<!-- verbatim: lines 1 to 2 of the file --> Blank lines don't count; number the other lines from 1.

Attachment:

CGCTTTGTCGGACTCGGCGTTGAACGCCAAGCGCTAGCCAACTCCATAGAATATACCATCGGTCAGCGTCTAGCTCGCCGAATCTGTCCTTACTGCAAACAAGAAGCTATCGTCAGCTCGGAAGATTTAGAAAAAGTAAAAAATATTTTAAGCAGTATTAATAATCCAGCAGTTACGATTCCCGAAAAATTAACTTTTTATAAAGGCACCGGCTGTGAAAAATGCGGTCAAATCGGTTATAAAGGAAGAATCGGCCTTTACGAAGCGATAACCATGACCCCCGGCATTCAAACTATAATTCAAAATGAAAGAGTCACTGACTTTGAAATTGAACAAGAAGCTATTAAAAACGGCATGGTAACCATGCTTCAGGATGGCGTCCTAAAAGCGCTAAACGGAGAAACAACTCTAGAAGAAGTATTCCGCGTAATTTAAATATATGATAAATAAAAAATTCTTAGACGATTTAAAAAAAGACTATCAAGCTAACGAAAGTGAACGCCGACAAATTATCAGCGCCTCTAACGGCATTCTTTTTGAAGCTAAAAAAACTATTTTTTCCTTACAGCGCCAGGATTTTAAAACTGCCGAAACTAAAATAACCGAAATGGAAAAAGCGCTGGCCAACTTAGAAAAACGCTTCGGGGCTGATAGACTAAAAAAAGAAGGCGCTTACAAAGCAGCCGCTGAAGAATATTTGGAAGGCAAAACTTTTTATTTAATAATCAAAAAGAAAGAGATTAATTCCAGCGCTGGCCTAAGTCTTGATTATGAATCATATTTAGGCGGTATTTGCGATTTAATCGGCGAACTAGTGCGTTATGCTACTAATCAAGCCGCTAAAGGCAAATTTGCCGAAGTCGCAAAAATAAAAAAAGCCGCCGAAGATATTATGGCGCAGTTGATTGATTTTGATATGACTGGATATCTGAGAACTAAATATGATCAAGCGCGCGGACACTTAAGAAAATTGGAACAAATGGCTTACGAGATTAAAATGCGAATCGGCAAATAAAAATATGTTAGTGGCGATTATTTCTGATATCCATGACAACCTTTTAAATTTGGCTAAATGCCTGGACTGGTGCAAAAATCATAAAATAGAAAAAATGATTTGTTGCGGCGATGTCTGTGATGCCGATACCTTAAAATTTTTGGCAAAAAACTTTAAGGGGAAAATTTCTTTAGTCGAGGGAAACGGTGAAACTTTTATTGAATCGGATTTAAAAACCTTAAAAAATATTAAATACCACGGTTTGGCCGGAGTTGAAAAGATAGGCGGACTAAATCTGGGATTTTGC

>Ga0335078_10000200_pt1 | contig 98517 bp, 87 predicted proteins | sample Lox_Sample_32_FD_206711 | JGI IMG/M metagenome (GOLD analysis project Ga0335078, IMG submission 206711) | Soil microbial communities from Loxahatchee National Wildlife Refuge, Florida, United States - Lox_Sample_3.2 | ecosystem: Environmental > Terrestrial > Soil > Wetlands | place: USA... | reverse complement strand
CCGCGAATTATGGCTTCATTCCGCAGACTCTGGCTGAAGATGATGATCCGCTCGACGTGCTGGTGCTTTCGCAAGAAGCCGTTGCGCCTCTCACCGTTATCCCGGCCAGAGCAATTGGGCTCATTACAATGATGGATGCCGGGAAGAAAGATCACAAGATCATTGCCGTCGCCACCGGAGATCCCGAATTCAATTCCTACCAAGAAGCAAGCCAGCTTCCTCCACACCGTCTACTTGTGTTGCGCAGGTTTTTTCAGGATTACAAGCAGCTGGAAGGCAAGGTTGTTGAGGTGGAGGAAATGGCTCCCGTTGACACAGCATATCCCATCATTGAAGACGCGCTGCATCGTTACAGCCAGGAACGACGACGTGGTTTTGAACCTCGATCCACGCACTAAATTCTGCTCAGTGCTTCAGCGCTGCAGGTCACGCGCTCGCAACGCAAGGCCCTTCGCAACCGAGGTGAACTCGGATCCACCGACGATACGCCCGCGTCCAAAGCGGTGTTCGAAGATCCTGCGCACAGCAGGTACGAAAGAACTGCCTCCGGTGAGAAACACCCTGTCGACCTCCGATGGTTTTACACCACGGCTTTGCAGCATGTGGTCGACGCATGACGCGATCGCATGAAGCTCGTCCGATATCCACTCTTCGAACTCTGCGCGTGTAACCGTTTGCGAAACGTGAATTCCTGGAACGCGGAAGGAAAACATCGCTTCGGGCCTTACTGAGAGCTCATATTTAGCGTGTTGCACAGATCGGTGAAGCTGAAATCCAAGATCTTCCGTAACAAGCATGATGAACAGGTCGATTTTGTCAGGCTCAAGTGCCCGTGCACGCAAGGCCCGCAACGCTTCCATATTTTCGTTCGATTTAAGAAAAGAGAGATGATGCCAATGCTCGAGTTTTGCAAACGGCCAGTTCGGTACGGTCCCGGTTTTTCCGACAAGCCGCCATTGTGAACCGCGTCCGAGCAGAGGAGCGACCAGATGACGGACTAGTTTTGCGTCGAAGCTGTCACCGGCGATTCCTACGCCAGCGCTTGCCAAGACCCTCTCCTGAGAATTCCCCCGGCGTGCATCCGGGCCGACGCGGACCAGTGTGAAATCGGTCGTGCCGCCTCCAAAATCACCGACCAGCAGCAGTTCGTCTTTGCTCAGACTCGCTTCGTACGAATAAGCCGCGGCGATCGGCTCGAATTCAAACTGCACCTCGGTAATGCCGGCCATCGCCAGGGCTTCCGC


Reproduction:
CGCTTTGTCGGACTCGGCGTTGAACGCCAAGCGCTAGCCAACTCCATAGAATATACCATCGGTCAGCGTCTAGCTCGCCGAATCTGTCCTTACTGCAAACAAGAAGCTATCGTCAGCTCGGAAGATTTAGAAAAAGTAAAAAATATTTTAAGCAGTATTAATAATCCAGCAGTTACGATTCCCGAAAAATTAACTTTTTATAAAGGCACCGGCTGTGAAAAATGCGGTCAAATCGGTTATAAAGGAAGAATCGGCCTTTACGAAGCGATAACCATGACCCCCGGCATTCAAACTATAATTCAAAATGAAAGAGTCACTGACTTTGAAATTGAACAAGAAGCTATTAAAAACGGCATGGTAACCATGCTTCAGGATGGCGTCCTAAAAGCGCTAAACGGAGAAACAACTCTAGAAGAAGTATTCCGCGTAATTTAAATATATGATAAATAAAAAATTCTTAGACGATTTAAAAAAAGACTATCAAGCTAACGAAAGTGAACGCCGACAAATTATCAGCGCCTCTAACGGCATTCTTTTTGAAGCTAAAAAAACTATTTTTTCCTTACAGCGCCAGGATTTTAAAACTGCCGAAACTAAAATAACCGAAATGGAAAAAGCGCTGGCCAACTTAGAAAAACGCTTCGGGGCTGATAGACTAAAAAAAGAAGGCGCTTACAAAGCAGCCGCTGAAGAATATTTGGAAGGCAAAACTTTTTATTTAATAATCAAAAAGAAAGAGATTAATTCCAGCGCTGGCCTAAGTCTTGATTATGAATCATATTTAGGCGGTATTTGCGATTTAATCGGCGAACTAGTGCGTTATGCTACTAATCAAGCCGCTAAAGGCAAATTTGCCGAAGTCGCAAAAATAAAAAAAGCCGCCGAAGATATTATGGCGCAGTTGATTGATTTTGATATGACTGGATATCTGAGAACTAAATATGATCAAGCGCGCGGACACTTAAGAAAATTGGAACAAATGGCTTACGAGATTAAAATGCGAATCGGCAAATAAAAATATGTTAGTGGCGATTATTTCTGATATCCATGACAACCTTTTAAATTTGGCTAAATGCCTGGACTGGTGCAAAAATCATAAAATAGAAAAAATGATTTGTTGCGGCGATGTCTGTGATGCCGATACCTTAAAATTTTTGGCAAAAAACTTTAAGGGGAAAATTTCTTTAGTCGAGGGAAACGGTGAAACTTTTATTGAATCGGATTTAAAAACCTTAAAAAATATTAAATACCACGGTTTGGCCGGAGTTGAAAAGATAGGCGGACTAAATCTGGGATTTTGC

>Ga0335078_10000200_pt1 | contig 98517 bp, 87 predicted proteins | sample Lox_Sample_32_FD_206711 | JGI IMG/M metagenome (GOLD analysis project Ga0335078, IMG submission 206711) | Soil microbial communities from Loxahatchee National Wildlife Refuge, Florida, United States - Lox_Sample_3.2 | ecosystem: Environmental > Terrestrial > Soil > Wetlands | place: USA... | reverse complement strand